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3D Games

Gamers have always been pretty careful about quad-core processors. Most contemporary games can create one or two simultaneous computational threads at the most that is why the majority of users believe that higher working frequency is more efficient for gaming than multiple processor cores, so high-speed dual-core processor should be a better choice.

Nevertheless, stereotypes do not always reflect the ever changing situation correctly. Games still take their time in learning to use the advantages of multi-core technology. However, there are other factors that may affect the situation in the end of the day. Firstly, graphics card drives received fully fledged support of multi-core processors. Secondly, Windows Vista operating system manages to distribute computational threads among the cores quite intelligently (especially compared with Windows XP), which gives the games that don’t have four parallel threads the opportunity to benefit from larger L2 cache of the quad-core processors. And the gaming tests we performed this time illustrate this statement very clearly.

For our session we used five pretty contemporary games. The tests were run in 1024x768 resolution, without FSAA. The image quality settings were left at defaults.

Quake 4 supports only dual-core processors. True, Core 2 Duo E6850 with higher clock frequency defeats the competing quad-core solution. However, overclocking changes the situation dramatically. Although overclocked Core 2 Duo E6850 works at a little higher frequency than the overclocked Core 2 Quad Q6600, it is the quad-core CPU that wins here. The determinative factor in this case is the two L2 caches with the total capacity of 8MB.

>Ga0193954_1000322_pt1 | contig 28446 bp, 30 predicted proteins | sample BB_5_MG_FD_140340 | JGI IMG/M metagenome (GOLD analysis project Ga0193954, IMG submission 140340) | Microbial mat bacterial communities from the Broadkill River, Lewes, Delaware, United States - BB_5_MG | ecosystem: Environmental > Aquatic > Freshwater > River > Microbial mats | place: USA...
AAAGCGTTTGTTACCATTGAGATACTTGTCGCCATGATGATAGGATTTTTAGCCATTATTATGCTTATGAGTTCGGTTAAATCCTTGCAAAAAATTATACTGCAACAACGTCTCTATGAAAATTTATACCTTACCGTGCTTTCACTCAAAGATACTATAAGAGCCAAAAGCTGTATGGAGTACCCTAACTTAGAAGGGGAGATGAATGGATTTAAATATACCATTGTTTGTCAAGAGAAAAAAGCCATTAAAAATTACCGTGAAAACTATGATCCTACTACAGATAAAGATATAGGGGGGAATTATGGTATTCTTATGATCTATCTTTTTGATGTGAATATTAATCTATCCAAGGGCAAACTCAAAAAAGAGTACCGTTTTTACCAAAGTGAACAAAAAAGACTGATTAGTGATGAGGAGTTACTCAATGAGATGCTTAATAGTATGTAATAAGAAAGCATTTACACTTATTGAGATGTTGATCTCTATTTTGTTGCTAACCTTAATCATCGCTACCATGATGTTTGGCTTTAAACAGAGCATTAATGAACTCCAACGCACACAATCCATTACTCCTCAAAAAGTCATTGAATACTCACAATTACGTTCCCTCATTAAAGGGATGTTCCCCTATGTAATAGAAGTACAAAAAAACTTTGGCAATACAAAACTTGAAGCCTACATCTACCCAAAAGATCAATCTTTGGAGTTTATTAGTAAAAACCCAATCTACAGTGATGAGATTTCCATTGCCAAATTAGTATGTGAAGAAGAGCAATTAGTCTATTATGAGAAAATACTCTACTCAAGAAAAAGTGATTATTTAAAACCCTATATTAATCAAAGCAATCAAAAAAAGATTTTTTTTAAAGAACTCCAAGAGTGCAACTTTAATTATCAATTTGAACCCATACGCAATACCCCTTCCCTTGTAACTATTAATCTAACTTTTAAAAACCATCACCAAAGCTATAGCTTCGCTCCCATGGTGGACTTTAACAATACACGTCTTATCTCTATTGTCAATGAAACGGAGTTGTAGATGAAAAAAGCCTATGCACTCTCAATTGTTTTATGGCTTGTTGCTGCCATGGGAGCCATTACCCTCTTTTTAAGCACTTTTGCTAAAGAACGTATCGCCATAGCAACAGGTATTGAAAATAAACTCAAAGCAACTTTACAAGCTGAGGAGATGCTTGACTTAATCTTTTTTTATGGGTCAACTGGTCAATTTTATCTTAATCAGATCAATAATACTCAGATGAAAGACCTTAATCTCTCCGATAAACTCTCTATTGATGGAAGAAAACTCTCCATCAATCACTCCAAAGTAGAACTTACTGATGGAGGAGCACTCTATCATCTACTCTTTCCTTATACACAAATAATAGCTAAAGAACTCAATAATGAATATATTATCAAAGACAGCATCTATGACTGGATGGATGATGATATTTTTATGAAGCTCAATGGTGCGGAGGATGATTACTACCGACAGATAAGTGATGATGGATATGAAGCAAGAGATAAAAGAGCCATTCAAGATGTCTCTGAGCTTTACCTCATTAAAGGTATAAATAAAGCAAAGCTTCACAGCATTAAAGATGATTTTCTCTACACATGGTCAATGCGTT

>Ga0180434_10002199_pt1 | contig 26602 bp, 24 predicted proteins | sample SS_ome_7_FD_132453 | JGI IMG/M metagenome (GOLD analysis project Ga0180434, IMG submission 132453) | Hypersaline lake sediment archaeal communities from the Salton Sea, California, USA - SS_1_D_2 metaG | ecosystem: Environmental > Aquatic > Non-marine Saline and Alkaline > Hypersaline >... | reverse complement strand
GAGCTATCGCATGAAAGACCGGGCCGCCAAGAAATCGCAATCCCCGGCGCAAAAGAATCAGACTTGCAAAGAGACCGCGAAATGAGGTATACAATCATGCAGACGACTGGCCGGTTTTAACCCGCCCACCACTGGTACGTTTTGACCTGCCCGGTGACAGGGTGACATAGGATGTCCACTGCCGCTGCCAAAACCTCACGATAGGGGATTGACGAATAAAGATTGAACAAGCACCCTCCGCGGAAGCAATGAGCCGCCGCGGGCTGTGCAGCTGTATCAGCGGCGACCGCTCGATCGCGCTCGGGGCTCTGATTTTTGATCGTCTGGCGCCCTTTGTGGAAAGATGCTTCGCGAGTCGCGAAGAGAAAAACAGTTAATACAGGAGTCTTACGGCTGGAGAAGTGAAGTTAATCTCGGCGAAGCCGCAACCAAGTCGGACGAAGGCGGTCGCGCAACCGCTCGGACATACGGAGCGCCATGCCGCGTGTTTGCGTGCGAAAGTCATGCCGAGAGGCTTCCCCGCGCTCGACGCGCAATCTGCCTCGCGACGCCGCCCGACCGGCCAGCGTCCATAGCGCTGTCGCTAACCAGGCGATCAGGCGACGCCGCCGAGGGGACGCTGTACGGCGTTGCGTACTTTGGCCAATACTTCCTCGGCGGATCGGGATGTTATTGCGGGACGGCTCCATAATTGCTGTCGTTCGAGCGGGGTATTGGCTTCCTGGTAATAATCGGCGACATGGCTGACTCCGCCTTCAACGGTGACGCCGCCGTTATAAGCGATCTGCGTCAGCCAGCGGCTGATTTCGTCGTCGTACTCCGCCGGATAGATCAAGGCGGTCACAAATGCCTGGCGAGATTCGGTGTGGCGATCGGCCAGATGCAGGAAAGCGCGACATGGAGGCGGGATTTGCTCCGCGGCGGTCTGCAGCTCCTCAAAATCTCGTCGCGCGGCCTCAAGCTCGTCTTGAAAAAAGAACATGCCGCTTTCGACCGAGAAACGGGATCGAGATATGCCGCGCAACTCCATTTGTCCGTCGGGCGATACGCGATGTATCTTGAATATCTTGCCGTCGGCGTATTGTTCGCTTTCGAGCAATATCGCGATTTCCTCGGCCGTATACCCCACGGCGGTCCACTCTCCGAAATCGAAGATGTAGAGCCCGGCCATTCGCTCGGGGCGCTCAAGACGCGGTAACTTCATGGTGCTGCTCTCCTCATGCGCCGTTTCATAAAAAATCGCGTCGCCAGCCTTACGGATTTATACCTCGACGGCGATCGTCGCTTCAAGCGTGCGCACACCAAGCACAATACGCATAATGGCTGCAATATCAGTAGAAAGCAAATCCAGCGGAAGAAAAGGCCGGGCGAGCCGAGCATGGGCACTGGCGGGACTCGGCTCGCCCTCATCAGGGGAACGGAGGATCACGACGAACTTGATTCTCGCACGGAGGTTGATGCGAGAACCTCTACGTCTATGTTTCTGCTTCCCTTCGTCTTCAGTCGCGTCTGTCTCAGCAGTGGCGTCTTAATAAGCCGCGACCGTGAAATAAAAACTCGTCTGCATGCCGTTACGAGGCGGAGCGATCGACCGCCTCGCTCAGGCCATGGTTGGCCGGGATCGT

F.E.A.R. is actually a single-thread game. Nevertheless, the overclocked to 3.6GHz Core 2 Quad Q6600 is considerably faster than the dual-core Core 2 Duo E6850 working at 3.85GHz. This time the graphics driver optimizations played a crucial role.

Another single-threaded game, Company of Heroes, finally lets the dual-core processor to take the lead in nominal and overclocked work modes.

However, the picture changes to just the opposite in Supreme Commander. No wonder, since this game is practically the only one in the market today that supports quad-core processors. That is why Core 2 Quad Q6600 leads the race even without any overclocking.

And finally, we see pretty common picture in Lost Planet: Extreme Condition. The game itself by default creates two computational threads, however larger L2 cache of the quad-core processor grants its victory in overclocked mode. In nominal work mode Core 2 Duo E6850 wins the first prize as it boasts considerably higher working frequency.

UPDATE: However, you can make Lost Planet: Extreme Condition game work on quad-core processors, too, where there are four threads created. There is an option called “Concurrent Operations” in the Options menu. By changing it from 2 to 4 you can obtain even more impressive results on Core 2 Quad Q6600.

Summing up the results we have just seen, I can conclude that if the gamers don’t feel like overclocking their processor, they shouldn’t go for CPUs with more than two cores. Gamers-overclockers should definitely decide in favor of the Core 2 Quad Q6600, although a strong opposite opinion exists these days.

 
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